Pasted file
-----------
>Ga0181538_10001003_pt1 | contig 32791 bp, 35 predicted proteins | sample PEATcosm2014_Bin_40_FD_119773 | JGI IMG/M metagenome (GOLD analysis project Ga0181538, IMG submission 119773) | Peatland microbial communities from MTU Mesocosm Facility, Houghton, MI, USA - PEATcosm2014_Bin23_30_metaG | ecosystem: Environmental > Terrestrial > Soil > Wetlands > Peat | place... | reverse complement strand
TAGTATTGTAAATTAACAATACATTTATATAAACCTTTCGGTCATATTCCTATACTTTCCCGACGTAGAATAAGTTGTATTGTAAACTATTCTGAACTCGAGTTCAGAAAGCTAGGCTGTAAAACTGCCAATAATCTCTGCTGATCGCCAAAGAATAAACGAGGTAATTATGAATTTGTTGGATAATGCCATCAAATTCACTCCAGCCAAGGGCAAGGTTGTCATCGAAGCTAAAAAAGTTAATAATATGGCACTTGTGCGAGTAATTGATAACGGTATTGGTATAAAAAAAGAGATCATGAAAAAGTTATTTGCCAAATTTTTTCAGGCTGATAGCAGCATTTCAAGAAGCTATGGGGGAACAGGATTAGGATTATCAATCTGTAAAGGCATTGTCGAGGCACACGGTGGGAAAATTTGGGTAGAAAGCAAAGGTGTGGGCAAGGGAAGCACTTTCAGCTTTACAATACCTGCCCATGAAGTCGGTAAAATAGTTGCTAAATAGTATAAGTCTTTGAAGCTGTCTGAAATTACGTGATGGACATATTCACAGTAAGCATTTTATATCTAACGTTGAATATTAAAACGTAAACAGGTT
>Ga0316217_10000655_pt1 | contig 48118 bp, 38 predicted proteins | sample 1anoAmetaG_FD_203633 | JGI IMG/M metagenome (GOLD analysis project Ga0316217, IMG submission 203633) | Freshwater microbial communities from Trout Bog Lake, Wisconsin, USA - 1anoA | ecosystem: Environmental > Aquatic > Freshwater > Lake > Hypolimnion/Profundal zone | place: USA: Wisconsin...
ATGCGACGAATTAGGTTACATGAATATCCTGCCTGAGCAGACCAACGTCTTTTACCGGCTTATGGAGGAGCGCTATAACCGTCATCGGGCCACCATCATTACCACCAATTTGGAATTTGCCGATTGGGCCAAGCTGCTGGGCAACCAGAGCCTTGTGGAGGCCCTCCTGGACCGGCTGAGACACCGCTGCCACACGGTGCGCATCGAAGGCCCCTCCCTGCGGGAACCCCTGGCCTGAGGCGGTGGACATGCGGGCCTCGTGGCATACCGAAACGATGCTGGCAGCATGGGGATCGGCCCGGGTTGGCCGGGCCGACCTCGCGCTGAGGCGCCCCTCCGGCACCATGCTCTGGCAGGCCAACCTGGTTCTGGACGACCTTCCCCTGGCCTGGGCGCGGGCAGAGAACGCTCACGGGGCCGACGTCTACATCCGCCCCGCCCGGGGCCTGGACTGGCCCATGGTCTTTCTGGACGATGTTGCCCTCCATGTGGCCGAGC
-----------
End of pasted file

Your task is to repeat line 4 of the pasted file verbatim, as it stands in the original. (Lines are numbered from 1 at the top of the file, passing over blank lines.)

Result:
ATGCGACGAATTAGGTTACATGAATATCCTGCCTGAGCAGACCAACGTCTTTTACCGGCTTATGGAGGAGCGCTATAACCGTCATCGGGCCACCATCATTACCACCAATTTGGAATTTGCCGATTGGGCCAAGCTGCTGGGCAACCAGAGCCTTGTGGAGGCCCTCCTGGACCGGCTGAGACACCGCTGCCACACGGTGCGCATCGAAGGCCCCTCCCTGCGGGAACCCCTGGCCTGAGGCGGTGGACATGCGGGCCTCGTGGCATACCGAAACGATGCTGGCAGCATGGGGATCGGCCCGGGTTGGCCGGGCCGACCTCGCGCTGAGGCGCCCCTCCGGCACCATGCTCTGGCAGGCCAACCTGGTTCTGGACGACCTTCCCCTGGCCTGGGCGCGGGCAGAGAACGCTCACGGGGCCGACGTCTACATCCGCCCCGCCCGGGGCCTGGACTGGCCCATGGTCTTTCTGGACGATGTTGCCCTCCATGTGGCCGAGC